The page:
Yep, that headline is misleading. And I’m mighty darn proud of it, now that I’ve finally learned a lesson from Fox News Network, which is that if you put an outrageous statement in the form of a question, you need not take any responsibility for it.
There have also been more than few outrageous statements thrown around lately by Congressman Mike McCaul and his team. So I’ve learned a lesson from McCaul too: when CNN debunks the claims you make in Plan A, move to Plan B. Which, incidentally, conflicts with Plan A.
Let’s back up.
Lately, McCaul has been agressively patting himself on the back, through news releases, broadcast news interviews, music, poetry, and interpretive dance, for “rescuing” two American children from an overseas school. Except that the children themselves say they didn’t need rescuing, and the children’s own father in Atlanta agrees, explaining that McCaul never contacted him to see if anybody needed rescuing.
Sunday night, CNN upped the ante. In a news story debunking virtually all of McCaul’s claims, it was discovered that McCaul’s own U.S. Department of State says there’s nothing wrong with the school these children were attending, and that there was no evidence that anybody was being held against their will. The documentary film maker, whose work McCaul has been propping himself up with, even told CNN that he’s going back to correct the inaccuracies in his own work. Turns out claims made both in the documentary and repeated by McCaul, that Bin Laden spoke at the school, are wrong. They got the wrong school. Following the CNN story, newspapers in the district are revisting the issue as well.
So yesterday McCaul’s crack team (and by that I mean “team on crack”) jumped into action, and sharpened their already-existing message implying that schools such as the one the two American kids were attending are training children to be terrorists.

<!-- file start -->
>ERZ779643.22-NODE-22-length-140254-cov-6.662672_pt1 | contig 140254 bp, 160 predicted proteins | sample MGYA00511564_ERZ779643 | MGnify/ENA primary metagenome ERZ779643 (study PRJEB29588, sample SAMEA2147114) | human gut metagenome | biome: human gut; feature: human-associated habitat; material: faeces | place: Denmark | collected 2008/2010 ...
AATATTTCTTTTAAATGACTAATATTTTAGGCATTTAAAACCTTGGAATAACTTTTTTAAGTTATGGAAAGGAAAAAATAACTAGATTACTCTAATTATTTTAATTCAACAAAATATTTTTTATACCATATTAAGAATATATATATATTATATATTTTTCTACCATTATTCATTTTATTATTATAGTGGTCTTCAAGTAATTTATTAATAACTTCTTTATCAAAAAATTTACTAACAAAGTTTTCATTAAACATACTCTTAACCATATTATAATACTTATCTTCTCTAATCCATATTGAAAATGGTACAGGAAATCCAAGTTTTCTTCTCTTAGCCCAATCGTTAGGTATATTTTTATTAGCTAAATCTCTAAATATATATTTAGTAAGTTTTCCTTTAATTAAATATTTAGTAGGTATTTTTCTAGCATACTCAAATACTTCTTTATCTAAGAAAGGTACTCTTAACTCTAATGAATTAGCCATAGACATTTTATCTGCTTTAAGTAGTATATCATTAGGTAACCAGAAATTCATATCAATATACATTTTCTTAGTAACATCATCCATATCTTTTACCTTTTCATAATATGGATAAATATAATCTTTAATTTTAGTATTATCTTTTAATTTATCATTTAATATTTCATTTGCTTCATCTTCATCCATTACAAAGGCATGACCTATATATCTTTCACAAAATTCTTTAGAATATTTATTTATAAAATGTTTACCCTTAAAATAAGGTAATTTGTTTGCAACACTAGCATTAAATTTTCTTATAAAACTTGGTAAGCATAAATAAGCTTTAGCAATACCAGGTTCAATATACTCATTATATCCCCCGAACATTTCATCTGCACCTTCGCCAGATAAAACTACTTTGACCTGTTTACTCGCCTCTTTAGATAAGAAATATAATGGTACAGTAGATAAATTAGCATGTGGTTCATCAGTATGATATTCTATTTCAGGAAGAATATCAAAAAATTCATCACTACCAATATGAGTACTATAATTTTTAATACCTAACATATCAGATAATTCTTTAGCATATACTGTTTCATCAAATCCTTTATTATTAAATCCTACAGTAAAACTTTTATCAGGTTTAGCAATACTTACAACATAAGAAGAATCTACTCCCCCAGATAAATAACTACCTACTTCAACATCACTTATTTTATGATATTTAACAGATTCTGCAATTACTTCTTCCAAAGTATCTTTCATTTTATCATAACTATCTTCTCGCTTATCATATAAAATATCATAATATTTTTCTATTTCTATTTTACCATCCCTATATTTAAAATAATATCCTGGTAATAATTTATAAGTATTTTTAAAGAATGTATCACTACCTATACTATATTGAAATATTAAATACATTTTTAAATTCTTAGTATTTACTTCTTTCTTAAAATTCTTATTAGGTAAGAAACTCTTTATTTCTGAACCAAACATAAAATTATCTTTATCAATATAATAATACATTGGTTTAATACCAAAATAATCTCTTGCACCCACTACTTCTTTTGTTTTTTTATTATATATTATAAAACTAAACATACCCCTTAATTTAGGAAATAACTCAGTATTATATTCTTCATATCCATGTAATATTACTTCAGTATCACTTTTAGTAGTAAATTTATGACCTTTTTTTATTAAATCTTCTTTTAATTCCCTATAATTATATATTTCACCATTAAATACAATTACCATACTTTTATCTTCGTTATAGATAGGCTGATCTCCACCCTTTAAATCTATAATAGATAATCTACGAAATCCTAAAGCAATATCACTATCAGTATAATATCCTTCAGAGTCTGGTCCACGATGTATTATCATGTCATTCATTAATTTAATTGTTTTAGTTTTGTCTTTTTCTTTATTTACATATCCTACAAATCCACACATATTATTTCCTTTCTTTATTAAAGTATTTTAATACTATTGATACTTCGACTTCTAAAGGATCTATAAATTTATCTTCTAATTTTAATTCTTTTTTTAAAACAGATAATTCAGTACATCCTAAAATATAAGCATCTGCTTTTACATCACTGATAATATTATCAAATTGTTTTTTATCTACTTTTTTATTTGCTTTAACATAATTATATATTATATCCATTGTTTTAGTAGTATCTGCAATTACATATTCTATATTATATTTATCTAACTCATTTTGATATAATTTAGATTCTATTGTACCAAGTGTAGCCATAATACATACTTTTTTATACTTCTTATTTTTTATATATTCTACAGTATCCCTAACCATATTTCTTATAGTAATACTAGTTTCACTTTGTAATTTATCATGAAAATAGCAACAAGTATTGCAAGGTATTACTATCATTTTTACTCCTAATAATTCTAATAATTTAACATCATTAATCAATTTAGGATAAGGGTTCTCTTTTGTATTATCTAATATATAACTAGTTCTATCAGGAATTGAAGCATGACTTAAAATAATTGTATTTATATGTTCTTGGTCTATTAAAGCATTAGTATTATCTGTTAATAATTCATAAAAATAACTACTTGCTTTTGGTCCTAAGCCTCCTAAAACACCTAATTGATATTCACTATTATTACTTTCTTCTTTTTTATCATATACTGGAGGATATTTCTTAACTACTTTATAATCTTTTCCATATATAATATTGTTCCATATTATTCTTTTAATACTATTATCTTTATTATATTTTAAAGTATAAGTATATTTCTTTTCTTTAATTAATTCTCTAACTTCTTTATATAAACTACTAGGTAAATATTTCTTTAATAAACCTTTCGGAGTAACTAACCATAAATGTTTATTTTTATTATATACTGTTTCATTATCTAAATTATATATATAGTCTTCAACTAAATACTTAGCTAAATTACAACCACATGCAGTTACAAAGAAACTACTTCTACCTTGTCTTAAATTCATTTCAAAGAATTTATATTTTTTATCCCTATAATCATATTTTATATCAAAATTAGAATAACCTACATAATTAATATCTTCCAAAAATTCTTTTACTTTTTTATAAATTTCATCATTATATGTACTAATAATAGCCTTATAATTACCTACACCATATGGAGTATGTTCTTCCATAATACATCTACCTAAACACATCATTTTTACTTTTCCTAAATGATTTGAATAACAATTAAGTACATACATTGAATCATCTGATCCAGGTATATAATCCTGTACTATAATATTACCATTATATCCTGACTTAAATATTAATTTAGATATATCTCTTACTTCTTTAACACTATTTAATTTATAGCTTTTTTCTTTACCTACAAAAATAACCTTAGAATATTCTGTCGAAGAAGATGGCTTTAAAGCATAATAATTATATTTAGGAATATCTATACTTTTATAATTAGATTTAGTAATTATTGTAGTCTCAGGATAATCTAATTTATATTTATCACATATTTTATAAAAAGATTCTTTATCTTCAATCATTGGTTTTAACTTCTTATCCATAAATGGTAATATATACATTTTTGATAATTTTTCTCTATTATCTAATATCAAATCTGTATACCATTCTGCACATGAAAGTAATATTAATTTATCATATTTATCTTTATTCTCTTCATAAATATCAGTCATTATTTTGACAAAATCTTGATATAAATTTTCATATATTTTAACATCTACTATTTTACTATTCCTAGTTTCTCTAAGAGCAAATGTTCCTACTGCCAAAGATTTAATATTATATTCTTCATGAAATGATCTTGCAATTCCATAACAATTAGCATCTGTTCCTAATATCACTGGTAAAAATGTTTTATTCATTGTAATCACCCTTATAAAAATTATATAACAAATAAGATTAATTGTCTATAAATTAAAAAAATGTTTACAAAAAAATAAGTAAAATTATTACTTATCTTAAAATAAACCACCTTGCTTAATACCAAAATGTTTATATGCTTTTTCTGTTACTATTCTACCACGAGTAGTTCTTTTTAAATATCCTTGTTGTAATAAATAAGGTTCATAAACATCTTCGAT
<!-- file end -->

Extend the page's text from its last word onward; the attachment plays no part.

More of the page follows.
Then, unbelievably, they said it’s not really about the kids anyway. Let me just paraphrase what they would now have us believe:
“you know those kids I’ve been bragging about for weeks that I rescued? The ones I saved? The ones I want you, the anything-believing public, to believe are so important that I flew halfway around the world to advocate for? Yeah, them. Well, now that those kids, their father, CNN, and the U.S. Department of State all say I’m wrong about them, let me just freshly share my new opinion that it’s not really about them anyway.”
Sheesh. McCaul must have whiplash from that abrupt about-face.
So, just to review: McCaul says American kids are being held against their will. McCaul implies they might be training the kids to be terrorists. McCaul then takes credit for getting the kids back into the United States. Thus the question in the headline, did McCaul re-import possible terrorists into the United States?
Yes, those are ridiculous conclusions, which follow from inaccurate claims. McCaul should stop making them.